Jukebox: Metal - We're All in This Together Review



The last album by master bluesman Walter Trout, Battle Scars, released just last year, was heavily influenced by - in fact more or less told the harrowing story of - his near death experience caused by liver problems back in 2014. That album was a very heavy blues record, being downbeat lyrically and musically, and in the words of the man himself "an intense piece of work, made with tears coming down my face". It was an enthralling piece though.


Happily things are obviously better for him and it shows in his latest album We're All In This Together, with him calling up many of his friends, admirers and a who's who of modern blues music and making something completely joyous sounding as a kind of sequel to the star-studded 2006 album Full Circle. Quality pours out in every track with each guest showing off their skills whilst working beautifully with Trout himself. The strange and impressive thing about the project is that most of the guests (for whom most had tracks specifically written for them by Walter) were miles away elsewhere and sent their parts in via modern technology, but doesn't sound like that. It sounds more like they were all in a room laughing and jamming away whilst doing their parts. One of the lovely things about the man (and his band) is the way that often on tour if someone he admires is in the area he invites them to guest on stage with him, and several of those players are the ones featured here. His face of joy and admiration for others as they shine at his show is brilliant, he almost urges them to take over and show what they can do, so it's no surprise at all that he does the same on this album.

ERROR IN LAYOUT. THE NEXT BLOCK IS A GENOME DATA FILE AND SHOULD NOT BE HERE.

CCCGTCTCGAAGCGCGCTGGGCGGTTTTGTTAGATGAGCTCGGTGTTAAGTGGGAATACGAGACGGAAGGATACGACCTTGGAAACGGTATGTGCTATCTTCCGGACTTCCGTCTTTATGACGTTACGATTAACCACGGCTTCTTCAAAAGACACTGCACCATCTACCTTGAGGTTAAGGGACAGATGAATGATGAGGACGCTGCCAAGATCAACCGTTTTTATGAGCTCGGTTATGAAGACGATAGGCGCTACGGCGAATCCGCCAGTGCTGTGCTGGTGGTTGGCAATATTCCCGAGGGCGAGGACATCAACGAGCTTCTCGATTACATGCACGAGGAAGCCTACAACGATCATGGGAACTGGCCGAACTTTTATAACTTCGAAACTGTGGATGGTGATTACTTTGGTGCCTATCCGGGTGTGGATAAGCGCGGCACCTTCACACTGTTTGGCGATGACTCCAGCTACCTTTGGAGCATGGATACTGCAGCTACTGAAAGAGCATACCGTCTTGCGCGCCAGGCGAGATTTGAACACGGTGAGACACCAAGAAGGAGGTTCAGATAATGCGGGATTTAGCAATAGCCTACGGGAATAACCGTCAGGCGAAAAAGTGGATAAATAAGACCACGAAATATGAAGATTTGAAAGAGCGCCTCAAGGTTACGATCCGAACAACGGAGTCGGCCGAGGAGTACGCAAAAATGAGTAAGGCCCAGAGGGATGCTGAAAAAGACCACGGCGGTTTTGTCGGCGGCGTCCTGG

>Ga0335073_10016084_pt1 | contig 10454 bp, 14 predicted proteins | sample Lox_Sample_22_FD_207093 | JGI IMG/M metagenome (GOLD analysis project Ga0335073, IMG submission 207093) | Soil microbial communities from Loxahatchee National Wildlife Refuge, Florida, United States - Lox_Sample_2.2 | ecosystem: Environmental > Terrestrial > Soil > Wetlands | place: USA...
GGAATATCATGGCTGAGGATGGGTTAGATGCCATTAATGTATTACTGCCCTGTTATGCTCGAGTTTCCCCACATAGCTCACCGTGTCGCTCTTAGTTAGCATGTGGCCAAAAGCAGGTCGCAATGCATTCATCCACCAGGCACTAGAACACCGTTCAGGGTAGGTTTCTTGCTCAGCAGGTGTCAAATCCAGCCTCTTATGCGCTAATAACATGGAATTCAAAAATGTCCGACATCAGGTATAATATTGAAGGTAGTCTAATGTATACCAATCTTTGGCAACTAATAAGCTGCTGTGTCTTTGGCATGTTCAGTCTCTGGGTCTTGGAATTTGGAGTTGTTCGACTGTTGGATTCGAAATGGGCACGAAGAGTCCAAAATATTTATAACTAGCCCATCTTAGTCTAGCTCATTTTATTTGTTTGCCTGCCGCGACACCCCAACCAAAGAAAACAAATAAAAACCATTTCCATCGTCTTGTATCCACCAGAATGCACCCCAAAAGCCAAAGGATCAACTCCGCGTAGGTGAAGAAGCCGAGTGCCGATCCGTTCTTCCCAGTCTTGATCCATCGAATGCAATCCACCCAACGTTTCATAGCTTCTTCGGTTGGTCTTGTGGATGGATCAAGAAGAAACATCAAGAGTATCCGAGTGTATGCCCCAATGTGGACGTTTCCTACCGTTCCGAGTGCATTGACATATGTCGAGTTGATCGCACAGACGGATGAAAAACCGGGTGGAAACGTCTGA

From the new big names on guitar (Joe Bonamassa, Eric Gales) to older ones (John Mayall, Randy Bachman), harmonic specialists (Charlie Musselwhite, John Nemeth) and even some saxophone (Edgar Winter), everyone is allowed to express themselves. Which makes it difficult to choose the best tracks, as they are all so good. There is a level of quality and joy in all of them that on each play a different one stands out as the best or most enjoyable.


Highlights could be the powerful and punchy opener Gonna Hurt Like Hellfeaturing Kenny Wayne Shepherd, the Allman Brothers Band-inspired She Listens To The Blackbird Sing with Mike Zito, who has worked with Devon Allman in the Royal Southern Brotherhood, or the wonderfully soaring guitar solos in The Sky Is Crying with Warren Haynes of ABB and Gov't Mulefame.


But also really good are Crash And Burn, with not only some fine guitar work but excellent vocals from Joe Louis Walker, the harmonica parts (Nemeth) on Too Much To Carry, and the storming ending and title track We're All In This Together featuring Bonamassa. It's the sort of track and performance that any blues fan would happily pay good money to see live on stage, with hopes it turns into an even longer jam.


The most wonderful thing about this album, other than how wonderful it sounds, is that there are really good songs along with superbly crafted performances, and that it has not ended up a disjointed self-indulgent mess, which in other performers hands it could have. There is no overplaying at all, and time flies by listening to this from start to finish. Fantastic stuff.



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